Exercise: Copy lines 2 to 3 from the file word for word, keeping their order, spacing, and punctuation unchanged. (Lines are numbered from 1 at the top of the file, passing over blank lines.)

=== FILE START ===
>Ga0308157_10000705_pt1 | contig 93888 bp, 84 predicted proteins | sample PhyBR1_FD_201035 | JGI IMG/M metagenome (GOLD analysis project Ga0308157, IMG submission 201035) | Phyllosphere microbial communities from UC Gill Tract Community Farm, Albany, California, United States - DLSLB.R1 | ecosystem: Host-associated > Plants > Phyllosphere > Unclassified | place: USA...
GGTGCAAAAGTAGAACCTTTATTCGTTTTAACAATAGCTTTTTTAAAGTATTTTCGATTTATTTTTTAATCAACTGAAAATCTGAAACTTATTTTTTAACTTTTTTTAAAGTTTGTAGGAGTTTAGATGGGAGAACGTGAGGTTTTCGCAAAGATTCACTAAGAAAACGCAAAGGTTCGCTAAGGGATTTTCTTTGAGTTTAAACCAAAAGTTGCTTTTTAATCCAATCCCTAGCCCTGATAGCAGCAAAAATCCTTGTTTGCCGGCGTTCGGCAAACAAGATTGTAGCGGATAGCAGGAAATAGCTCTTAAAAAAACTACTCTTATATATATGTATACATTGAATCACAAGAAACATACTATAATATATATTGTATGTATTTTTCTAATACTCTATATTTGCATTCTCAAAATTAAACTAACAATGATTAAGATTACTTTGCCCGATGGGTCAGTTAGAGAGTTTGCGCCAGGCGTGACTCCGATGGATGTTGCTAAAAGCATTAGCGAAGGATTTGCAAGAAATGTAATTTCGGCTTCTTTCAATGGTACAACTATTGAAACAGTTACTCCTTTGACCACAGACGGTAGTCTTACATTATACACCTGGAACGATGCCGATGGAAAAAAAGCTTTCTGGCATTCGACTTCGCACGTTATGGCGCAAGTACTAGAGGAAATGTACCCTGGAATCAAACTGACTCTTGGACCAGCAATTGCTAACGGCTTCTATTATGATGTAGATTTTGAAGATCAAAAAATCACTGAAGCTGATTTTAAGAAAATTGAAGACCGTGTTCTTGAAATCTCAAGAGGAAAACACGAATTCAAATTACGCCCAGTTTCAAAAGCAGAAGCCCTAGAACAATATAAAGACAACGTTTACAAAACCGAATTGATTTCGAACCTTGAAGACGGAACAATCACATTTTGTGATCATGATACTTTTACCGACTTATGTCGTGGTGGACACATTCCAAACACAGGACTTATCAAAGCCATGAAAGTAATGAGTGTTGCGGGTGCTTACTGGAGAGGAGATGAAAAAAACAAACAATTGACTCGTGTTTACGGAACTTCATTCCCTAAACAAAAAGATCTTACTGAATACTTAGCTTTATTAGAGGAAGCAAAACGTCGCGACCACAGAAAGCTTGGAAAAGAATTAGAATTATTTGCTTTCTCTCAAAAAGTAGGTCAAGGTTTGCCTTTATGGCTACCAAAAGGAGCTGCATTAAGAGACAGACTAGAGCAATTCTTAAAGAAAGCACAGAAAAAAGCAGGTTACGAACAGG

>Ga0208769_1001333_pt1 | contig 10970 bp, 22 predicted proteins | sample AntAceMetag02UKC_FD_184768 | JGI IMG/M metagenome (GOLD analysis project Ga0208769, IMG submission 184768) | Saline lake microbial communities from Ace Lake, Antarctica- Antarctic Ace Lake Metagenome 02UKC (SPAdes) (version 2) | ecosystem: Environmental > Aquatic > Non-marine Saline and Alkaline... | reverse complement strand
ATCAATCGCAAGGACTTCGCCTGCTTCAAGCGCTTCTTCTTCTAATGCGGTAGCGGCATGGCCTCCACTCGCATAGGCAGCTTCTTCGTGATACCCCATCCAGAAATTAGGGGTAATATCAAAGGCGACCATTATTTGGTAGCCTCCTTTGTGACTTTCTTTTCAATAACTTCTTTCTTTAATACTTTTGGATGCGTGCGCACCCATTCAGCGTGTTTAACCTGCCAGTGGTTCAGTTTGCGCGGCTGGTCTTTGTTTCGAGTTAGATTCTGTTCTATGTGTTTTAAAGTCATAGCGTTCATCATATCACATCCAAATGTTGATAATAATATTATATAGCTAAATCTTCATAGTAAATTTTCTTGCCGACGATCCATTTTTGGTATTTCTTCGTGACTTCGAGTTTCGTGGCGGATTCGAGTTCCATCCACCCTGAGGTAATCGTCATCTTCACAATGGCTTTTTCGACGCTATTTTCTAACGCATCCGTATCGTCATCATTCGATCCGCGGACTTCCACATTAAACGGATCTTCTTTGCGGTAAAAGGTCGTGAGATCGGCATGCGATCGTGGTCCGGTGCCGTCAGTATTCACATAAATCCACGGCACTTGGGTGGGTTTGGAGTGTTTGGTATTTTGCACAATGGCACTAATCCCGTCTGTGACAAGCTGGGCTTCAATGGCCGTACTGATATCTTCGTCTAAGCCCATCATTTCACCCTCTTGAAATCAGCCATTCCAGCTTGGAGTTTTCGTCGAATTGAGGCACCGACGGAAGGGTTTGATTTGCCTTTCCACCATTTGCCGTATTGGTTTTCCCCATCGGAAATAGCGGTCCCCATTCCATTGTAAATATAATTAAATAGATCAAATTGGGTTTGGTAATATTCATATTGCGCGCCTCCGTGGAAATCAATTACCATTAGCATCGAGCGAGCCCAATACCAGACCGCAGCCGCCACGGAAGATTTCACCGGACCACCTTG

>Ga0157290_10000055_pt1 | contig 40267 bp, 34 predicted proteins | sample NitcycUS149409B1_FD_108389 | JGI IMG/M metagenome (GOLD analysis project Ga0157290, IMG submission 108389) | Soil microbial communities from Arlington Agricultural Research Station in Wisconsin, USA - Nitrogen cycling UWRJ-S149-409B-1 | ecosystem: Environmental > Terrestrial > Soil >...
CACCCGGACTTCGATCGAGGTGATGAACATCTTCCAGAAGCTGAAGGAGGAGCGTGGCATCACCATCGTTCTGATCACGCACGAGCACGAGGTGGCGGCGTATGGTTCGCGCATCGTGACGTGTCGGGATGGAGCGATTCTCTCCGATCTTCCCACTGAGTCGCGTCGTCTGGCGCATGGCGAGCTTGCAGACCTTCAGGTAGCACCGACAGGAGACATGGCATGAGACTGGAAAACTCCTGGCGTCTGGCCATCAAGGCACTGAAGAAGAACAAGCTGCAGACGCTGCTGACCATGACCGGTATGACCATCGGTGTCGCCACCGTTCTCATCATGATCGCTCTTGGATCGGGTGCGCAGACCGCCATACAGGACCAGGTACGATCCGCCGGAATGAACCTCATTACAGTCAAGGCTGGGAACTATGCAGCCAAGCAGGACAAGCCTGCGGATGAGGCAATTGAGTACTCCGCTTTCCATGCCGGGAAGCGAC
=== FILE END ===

GGTGCAAAAGTAGAACCTTTATTCGTTTTAACAATAGCTTTTTTAAAGTATTTTCGATTTATTTTTTAATCAACTGAAAATCTGAAACTTATTTTTTAACTTTTTTTAAAGTTTGTAGGAGTTTAGATGGGAGAACGTGAGGTTTTCGCAAAGATTCACTAAGAAAACGCAAAGGTTCGCTAAGGGATTTTCTTTGAGTTTAAACCAAAAGTTGCTTTTTAATCCAATCCCTAGCCCTGATAGCAGCAAAAATCCTTGTTTGCCGGCGTTCGGCAAACAAGATTGTAGCGGATAGCAGGAAATAGCTCTTAAAAAAACTACTCTTATATATATGTATACATTGAATCACAAGAAACATACTATAATATATATTGTATGTATTTTTCTAATACTCTATATTTGCATTCTCAAAATTAAACTAACAATGATTAAGATTACTTTGCCCGATGGGTCAGTTAGAGAGTTTGCGCCAGGCGTGACTCCGATGGATGTTGCTAAAAGCATTAGCGAAGGATTTGCAAGAAATGTAATTTCGGCTTCTTTCAATGGTACAACTATTGAAACAGTTACTCCTTTGACCACAGACGGTAGTCTTACATTATACACCTGGAACGATGCCGATGGAAAAAAAGCTTTCTGGCATTCGACTTCGCACGTTATGGCGCAAGTACTAGAGGAAATGTACCCTGGAATCAAACTGACTCTTGGACCAGCAATTGCTAACGGCTTCTATTATGATGTAGATTTTGAAGATCAAAAAATCACTGAAGCTGATTTTAAGAAAATTGAAGACCGTGTTCTTGAAATCTCAAGAGGAAAACACGAATTCAAATTACGCCCAGTTTCAAAAGCAGAAGCCCTAGAACAATATAAAGACAACGTTTACAAAACCGAATTGATTTCGAACCTTGAAGACGGAACAATCACATTTTGTGATCATGATACTTTTACCGACTTATGTCGTGGTGGACACATTCCAAACACAGGACTTATCAAAGCCATGAAAGTAATGAGTGTTGCGGGTGCTTACTGGAGAGGAGATGAAAAAAACAAACAATTGACTCGTGTTTACGGAACTTCATTCCCTAAACAAAAAGATCTTACTGAATACTTAGCTTTATTAGAGGAAGCAAAACGTCGCGACCACAGAAAGCTTGGAAAAGAATTAGAATTATTTGCTTTCTCTCAAAAAGTAGGTCAAGGTTTGCCTTTATGGCTACCAAAAGGAGCTGCATTAAGAGACAGACTAGAGCAATTCTTAAAGAAAGCACAGAAAAAAGCAGGTTACGAACAGG

>Ga0208769_1001333_pt1 | contig 10970 bp, 22 predicted proteins | sample AntAceMetag02UKC_FD_184768 | JGI IMG/M metagenome (GOLD analysis project Ga0208769, IMG submission 184768) | Saline lake microbial communities from Ace Lake, Antarctica- Antarctic Ace Lake Metagenome 02UKC (SPAdes) (version 2) | ecosystem: Environmental > Aquatic > Non-marine Saline and Alkaline... | reverse complement strand